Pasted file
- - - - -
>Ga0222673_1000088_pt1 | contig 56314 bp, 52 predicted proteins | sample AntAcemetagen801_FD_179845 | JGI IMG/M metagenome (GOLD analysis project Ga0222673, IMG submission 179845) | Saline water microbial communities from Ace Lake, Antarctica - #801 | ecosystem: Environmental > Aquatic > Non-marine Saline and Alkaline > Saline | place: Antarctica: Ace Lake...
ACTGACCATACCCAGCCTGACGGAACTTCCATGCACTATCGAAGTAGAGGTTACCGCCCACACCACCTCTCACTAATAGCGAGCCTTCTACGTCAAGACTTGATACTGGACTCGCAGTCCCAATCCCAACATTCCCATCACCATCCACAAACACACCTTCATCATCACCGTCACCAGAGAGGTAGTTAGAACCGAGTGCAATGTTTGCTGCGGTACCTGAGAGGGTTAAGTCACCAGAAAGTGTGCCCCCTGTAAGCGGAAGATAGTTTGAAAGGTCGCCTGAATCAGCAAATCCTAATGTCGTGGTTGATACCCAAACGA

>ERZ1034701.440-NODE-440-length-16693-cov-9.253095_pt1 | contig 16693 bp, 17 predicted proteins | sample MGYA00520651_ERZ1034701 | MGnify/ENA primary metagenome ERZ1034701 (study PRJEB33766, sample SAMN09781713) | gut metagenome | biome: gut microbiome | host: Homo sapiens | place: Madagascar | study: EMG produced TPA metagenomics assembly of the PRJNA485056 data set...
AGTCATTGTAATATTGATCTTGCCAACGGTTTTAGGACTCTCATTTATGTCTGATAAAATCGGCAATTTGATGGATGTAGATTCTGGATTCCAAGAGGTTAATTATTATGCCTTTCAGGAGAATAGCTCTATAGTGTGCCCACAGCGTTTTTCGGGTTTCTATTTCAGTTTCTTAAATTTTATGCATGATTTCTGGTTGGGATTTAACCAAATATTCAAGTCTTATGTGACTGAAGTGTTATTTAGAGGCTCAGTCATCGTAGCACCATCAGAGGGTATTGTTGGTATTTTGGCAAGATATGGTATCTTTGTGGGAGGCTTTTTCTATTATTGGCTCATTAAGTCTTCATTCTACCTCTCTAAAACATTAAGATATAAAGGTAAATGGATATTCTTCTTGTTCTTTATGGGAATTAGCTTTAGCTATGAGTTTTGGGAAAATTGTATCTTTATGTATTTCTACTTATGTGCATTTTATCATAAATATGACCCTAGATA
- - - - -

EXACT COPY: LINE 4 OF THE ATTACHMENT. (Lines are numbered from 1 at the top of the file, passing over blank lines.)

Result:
AGTCATTGTAATATTGATCTTGCCAACGGTTTTAGGACTCTCATTTATGTCTGATAAAATCGGCAATTTGATGGATGTAGATTCTGGATTCCAAGAGGTTAATTATTATGCCTTTCAGGAGAATAGCTCTATAGTGTGCCCACAGCGTTTTTCGGGTTTCTATTTCAGTTTCTTAAATTTTATGCATGATTTCTGGTTGGGATTTAACCAAATATTCAAGTCTTATGTGACTGAAGTGTTATTTAGAGGCTCAGTCATCGTAGCACCATCAGAGGGTATTGTTGGTATTTTGGCAAGATATGGTATCTTTGTGGGAGGCTTTTTCTATTATTGGCTCATTAAGTCTTCATTCTACCTCTCTAAAACATTAAGATATAAAGGTAAATGGATATTCTTCTTGTTCTTTATGGGAATTAGCTTTAGCTATGAGTTTTGGGAAAATTGTATCTTTATGTATTTCTACTTATGTGCATTTTATCATAAATATGACCCTAGATA